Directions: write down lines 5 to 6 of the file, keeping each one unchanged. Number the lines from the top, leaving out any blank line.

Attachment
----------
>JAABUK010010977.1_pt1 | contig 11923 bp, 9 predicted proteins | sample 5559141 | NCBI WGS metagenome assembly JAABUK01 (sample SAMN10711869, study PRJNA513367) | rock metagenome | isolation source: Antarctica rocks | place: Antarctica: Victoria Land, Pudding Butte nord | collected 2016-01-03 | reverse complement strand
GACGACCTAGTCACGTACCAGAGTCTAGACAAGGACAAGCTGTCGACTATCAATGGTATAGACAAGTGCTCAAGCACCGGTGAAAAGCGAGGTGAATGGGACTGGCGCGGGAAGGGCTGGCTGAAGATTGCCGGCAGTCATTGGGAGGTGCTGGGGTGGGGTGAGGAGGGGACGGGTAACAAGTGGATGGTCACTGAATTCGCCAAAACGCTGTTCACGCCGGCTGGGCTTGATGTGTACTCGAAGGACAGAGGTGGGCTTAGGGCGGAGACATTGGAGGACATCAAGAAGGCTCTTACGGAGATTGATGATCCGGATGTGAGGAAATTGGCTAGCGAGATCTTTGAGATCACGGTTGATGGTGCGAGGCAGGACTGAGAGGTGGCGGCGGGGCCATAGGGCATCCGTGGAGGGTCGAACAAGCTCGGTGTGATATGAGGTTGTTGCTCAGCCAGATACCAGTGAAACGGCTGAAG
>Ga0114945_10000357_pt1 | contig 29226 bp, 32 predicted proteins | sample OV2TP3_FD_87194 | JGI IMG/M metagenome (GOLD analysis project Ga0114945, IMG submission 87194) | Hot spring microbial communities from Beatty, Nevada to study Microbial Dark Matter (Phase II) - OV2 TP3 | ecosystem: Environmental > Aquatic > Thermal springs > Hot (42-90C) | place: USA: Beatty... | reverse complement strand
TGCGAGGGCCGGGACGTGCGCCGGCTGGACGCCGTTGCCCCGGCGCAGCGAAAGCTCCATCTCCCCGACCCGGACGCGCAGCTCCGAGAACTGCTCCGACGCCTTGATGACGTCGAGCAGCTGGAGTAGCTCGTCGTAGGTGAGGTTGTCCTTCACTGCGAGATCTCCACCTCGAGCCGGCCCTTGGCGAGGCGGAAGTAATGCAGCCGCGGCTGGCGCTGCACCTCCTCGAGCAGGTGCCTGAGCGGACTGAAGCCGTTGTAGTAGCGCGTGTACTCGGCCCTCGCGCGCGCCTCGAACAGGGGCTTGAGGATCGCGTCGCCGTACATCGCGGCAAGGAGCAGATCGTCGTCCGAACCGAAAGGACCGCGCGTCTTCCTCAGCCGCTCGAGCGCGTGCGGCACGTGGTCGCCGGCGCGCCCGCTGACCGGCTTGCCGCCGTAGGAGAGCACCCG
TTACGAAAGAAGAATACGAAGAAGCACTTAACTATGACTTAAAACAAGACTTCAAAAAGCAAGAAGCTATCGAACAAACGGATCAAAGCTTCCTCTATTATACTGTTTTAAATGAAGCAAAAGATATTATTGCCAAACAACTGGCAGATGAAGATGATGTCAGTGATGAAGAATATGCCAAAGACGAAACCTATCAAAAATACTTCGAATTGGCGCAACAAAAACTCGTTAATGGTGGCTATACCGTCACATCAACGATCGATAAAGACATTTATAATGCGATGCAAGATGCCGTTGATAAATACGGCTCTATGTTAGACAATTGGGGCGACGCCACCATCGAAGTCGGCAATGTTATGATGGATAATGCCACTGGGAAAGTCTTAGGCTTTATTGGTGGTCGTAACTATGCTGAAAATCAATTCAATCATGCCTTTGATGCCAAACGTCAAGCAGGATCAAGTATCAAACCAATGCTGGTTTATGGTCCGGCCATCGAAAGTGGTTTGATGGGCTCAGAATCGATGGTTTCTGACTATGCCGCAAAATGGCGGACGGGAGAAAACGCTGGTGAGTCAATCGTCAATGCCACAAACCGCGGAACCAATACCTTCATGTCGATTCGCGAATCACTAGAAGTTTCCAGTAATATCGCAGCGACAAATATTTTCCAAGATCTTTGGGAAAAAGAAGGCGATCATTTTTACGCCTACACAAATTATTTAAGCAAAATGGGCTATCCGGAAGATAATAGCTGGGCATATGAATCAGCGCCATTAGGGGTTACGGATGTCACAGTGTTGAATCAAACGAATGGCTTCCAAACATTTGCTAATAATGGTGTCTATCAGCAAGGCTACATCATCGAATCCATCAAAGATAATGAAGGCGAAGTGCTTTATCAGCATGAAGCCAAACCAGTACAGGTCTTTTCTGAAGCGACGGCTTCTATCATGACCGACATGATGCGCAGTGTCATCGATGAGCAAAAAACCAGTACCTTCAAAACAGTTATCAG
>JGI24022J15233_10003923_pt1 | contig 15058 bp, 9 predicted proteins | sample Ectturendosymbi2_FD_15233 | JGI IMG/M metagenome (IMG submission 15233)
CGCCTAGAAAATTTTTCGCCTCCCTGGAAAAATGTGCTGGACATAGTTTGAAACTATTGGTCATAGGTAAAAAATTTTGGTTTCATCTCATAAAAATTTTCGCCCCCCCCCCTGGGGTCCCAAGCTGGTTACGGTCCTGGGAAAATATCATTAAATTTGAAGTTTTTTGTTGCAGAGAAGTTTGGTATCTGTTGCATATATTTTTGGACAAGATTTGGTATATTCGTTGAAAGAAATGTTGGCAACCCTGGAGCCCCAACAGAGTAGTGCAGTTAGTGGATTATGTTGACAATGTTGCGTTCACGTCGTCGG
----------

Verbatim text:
TTACGAAAGAAGAATACGAAGAAGCACTTAACTATGACTTAAAACAAGACTTCAAAAAGCAAGAAGCTATCGAACAAACGGATCAAAGCTTCCTCTATTATACTGTTTTAAATGAAGCAAAAGATATTATTGCCAAACAACTGGCAGATGAAGATGATGTCAGTGATGAAGAATATGCCAAAGACGAAACCTATCAAAAATACTTCGAATTGGCGCAACAAAAACTCGTTAATGGTGGCTATACCGTCACATCAACGATCGATAAAGACATTTATAATGCGATGCAAGATGCCGTTGATAAATACGGCTCTATGTTAGACAATTGGGGCGACGCCACCATCGAAGTCGGCAATGTTATGATGGATAATGCCACTGGGAAAGTCTTAGGCTTTATTGGTGGTCGTAACTATGCTGAAAATCAATTCAATCATGCCTTTGATGCCAAACGTCAAGCAGGATCAAGTATCAAACCAATGCTGGTTTATGGTCCGGCCATCGAAAGTGGTTTGATGGGCTCAGAATCGATGGTTTCTGACTATGCCGCAAAATGGCGGACGGGAGAAAACGCTGGTGAGTCAATCGTCAATGCCACAAACCGCGGAACCAATACCTTCATGTCGATTCGCGAATCACTAGAAGTTTCCAGTAATATCGCAGCGACAAATATTTTCCAAGATCTTTGGGAAAAAGAAGGCGATCATTTTTACGCCTACACAAATTATTTAAGCAAAATGGGCTATCCGGAAGATAATAGCTGGGCATATGAATCAGCGCCATTAGGGGTTACGGATGTCACAGTGTTGAATCAAACGAATGGCTTCCAAACATTTGCTAATAATGGTGTCTATCAGCAAGGCTACATCATCGAATCCATCAAAGATAATGAAGGCGAAGTGCTTTATCAGCATGAAGCCAAACCAGTACAGGTCTTTTCTGAAGCGACGGCTTCTATCATGACCGACATGATGCGCAGTGTCATCGATGAGCAAAAAACCAGTACCTTCAAAACAGTTATCAG
>JGI24022J15233_10003923_pt1 | contig 15058 bp, 9 predicted proteins | sample Ectturendosymbi2_FD_15233 | JGI IMG/M metagenome (IMG submission 15233)